"The Mohammedan Negro has felt nothing of the withering power of caste. There is nothing in his colour or race to debar him from the highest privileges, social or political, to which any other Muslim can attain."
-Edward W. Blyden, Liberian writer and thinker.

According to Arab oral tradition, Islam first came to Africa with Muslim refugees fleeing persecution in the Arab peninsula. This was followed by a military invasion, some seven years after the death of the prophet Mohammed in 639, under the command of the Muslim Arab General, Amr ibn al-Asi. It quickly spread West from Alexandria in North Africa (the Maghreb), reducing the Christians to pockets in Egypt, Nubia and Ethiopia.
Islam came to root along the East African coast some time in the 8th century, as part of a continuing dialogue between the people on the East coast and traders from the Persian Gulf and Oman. Like early Christianity, Islam was monotheistic, that is, Muslims worship only one God.

Islam was a modernising influence, imposing a consistent order among different societies, strengthening powers of government and breaking down ethnic loyalties.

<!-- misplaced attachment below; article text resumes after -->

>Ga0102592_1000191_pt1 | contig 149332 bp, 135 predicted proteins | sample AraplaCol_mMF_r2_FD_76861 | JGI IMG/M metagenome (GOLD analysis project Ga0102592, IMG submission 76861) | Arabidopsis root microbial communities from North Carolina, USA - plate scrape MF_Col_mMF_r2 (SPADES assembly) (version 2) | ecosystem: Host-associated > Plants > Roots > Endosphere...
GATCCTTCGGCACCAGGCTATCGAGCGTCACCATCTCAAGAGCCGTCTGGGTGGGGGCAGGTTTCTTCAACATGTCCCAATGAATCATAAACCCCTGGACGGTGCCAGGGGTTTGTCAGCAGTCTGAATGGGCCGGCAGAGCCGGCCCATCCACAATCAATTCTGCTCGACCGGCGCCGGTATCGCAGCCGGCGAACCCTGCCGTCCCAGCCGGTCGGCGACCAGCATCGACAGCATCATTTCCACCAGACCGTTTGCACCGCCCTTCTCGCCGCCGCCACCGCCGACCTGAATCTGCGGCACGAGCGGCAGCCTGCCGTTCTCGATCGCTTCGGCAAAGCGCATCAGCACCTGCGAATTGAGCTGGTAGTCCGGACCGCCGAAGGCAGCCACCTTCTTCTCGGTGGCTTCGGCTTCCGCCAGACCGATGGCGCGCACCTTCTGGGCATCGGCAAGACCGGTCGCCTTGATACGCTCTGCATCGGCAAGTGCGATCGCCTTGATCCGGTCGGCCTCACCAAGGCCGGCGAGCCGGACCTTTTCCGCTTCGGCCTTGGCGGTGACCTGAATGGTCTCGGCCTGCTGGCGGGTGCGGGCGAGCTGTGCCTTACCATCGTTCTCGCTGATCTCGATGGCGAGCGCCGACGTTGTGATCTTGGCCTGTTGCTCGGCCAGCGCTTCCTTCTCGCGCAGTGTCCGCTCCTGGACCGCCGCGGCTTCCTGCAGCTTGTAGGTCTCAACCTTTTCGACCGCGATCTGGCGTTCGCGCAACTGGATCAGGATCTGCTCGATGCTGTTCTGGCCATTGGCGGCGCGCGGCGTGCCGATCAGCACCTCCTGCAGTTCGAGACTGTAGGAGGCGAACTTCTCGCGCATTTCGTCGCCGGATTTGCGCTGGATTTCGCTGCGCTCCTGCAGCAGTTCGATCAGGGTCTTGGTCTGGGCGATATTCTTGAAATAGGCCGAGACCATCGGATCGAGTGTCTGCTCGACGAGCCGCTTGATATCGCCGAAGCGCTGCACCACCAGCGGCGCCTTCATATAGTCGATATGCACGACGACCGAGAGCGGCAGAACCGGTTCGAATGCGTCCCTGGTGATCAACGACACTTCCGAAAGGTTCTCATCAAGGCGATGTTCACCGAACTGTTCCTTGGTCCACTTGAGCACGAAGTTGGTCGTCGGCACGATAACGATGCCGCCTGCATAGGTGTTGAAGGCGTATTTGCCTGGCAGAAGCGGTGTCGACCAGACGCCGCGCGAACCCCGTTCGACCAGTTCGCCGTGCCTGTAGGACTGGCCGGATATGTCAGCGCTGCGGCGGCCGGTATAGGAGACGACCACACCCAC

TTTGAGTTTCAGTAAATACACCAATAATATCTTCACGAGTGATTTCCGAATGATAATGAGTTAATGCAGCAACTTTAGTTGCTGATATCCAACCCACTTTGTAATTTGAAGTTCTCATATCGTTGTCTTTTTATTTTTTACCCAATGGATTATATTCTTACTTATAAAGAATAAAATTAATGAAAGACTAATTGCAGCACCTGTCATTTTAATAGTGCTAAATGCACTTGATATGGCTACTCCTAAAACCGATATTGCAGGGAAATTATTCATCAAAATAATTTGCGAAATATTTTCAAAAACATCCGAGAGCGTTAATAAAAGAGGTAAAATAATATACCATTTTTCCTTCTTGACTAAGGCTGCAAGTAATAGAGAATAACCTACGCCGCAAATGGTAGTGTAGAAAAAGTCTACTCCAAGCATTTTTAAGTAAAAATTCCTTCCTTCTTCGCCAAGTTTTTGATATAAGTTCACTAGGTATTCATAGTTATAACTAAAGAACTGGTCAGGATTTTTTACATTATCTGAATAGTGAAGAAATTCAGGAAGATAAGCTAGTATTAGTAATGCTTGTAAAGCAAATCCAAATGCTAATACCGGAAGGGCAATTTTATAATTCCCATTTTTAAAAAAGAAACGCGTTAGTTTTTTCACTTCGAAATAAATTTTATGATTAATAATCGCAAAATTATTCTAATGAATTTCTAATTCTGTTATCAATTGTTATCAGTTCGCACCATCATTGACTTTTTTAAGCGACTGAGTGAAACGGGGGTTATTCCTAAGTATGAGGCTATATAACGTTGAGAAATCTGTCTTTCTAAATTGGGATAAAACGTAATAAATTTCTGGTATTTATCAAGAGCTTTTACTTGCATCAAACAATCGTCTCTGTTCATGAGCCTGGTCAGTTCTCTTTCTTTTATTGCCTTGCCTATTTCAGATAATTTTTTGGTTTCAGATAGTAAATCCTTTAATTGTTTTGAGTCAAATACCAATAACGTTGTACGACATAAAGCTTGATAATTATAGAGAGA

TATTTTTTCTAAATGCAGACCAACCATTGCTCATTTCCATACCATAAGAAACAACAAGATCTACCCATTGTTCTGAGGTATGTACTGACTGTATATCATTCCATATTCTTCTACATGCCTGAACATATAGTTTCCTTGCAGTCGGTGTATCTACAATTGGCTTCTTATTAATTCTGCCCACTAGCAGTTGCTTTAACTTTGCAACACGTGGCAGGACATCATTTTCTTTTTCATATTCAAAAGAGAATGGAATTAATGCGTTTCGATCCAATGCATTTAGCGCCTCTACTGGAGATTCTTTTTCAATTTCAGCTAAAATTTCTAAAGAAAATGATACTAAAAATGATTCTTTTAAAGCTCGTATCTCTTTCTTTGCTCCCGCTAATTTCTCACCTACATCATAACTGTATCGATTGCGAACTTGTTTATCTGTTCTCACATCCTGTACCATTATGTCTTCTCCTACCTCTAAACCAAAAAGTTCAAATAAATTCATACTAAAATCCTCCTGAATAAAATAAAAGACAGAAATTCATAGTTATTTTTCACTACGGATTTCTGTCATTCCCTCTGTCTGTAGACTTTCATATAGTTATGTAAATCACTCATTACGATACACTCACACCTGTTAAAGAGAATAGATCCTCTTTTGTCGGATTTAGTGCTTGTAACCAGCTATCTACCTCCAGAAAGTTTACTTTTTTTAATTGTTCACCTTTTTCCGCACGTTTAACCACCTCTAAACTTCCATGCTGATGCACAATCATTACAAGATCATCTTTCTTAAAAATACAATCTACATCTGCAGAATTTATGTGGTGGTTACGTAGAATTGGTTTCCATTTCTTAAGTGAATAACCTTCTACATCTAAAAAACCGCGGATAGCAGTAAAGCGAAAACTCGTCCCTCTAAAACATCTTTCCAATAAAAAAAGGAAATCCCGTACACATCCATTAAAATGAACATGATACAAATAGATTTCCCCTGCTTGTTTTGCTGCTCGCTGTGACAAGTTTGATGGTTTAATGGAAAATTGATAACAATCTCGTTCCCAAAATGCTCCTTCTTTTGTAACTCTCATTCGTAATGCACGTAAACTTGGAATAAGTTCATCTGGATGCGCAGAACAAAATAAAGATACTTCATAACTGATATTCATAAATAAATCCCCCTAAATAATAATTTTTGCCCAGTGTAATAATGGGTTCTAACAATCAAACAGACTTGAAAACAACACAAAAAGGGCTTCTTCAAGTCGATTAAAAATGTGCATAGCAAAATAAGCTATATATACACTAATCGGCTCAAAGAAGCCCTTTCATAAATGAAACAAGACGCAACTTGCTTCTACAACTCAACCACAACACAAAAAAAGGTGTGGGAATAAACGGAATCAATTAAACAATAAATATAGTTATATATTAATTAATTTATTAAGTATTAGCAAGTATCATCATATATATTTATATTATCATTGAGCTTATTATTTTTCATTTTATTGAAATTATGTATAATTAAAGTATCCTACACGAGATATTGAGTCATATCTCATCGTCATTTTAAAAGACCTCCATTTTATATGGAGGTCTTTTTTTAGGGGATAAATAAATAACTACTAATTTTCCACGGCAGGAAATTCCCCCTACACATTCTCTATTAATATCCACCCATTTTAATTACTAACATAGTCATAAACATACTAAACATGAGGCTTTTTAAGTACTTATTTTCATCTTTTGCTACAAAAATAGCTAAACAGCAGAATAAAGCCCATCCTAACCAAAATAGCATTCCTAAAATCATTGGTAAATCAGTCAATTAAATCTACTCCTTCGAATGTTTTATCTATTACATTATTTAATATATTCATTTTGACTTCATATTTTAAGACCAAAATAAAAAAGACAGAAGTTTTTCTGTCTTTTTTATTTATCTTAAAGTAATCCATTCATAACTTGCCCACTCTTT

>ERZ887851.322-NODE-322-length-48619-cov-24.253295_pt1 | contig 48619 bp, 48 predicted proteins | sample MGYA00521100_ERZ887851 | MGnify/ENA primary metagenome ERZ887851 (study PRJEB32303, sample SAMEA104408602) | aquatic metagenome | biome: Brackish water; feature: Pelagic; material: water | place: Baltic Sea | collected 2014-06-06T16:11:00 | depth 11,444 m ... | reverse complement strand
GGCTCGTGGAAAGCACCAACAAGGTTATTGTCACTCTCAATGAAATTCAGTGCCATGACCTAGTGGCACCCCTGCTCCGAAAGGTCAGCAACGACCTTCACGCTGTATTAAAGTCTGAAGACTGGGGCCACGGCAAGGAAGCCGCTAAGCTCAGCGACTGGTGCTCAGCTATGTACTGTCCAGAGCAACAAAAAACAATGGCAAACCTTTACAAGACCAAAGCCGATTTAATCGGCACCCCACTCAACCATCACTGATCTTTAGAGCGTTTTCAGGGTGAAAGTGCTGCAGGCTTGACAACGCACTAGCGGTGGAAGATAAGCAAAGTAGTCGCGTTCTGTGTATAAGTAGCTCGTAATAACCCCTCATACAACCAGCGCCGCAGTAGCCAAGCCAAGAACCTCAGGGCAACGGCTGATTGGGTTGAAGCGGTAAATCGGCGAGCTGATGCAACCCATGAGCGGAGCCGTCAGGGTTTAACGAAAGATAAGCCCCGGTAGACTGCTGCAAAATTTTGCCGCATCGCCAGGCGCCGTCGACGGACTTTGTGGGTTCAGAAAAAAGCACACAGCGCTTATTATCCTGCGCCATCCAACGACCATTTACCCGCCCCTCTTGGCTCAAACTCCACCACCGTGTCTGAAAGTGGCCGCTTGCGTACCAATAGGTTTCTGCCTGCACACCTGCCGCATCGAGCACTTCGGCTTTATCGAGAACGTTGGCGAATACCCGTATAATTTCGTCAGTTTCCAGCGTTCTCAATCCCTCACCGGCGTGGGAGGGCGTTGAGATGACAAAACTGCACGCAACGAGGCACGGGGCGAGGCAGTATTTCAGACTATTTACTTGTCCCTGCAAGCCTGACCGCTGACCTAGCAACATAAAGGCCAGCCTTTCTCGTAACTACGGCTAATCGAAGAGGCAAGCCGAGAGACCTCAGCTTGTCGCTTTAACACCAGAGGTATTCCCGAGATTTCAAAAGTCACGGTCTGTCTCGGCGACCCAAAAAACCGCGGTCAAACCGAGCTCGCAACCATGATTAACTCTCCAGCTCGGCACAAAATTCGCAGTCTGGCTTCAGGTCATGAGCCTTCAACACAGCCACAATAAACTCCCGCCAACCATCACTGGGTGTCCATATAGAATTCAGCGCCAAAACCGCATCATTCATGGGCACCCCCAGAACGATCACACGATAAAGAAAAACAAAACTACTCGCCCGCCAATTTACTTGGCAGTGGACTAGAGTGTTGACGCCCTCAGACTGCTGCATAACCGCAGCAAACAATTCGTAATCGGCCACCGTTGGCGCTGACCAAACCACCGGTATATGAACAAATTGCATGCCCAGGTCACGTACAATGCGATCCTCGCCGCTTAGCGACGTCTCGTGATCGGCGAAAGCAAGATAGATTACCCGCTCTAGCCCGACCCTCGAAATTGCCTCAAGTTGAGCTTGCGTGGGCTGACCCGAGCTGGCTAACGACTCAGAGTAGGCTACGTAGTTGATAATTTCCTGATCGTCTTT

Unlike Christianity, Islam tolerated traditional values, allowing a man to have more than one wife. For many, this made conversion to Islam easier and less upsetting than conversion to Christianity.
The Coast of East Africa has had a long history of trade, involving constant exchanges of ideas, style and commodities for well over two thousand years. Marriage between women of Africa and men of the Middle East created and cemented a rich Swahili culture, fusing urban and agricultural communities, rich in architecture, textiles, and food, as well as purchasing power..

In the early centuries of its existence, Islam in Africa had a dynamic and turbulent history, with reforming movements and dynasties clashing and succeeding each other. Gaining power depended on securing trade routes into gold-producing areas in Sub-Saharan Africa. Islamic rulers expanded north as well as south. In the last quarter of the 11th century, Islam dominated the Mediterranean world.

In the 14th century the Black Death came from Europe and seriously undermined the social and economic life of North Africa, or the Maghreb, as it is known. However Islam remained the dominant religion. From the 16th to the 19th century, much of the Maghreb was under Ottoman rule. By the 1880's, Islam had taken root in one third of the continent.

All dates are given according to the western calendar but can be converted online.

Listen to The Coming of Islam, the seventh programme in the BBC landmark radio series The Story of Africa, presented by Hugh Quarshie


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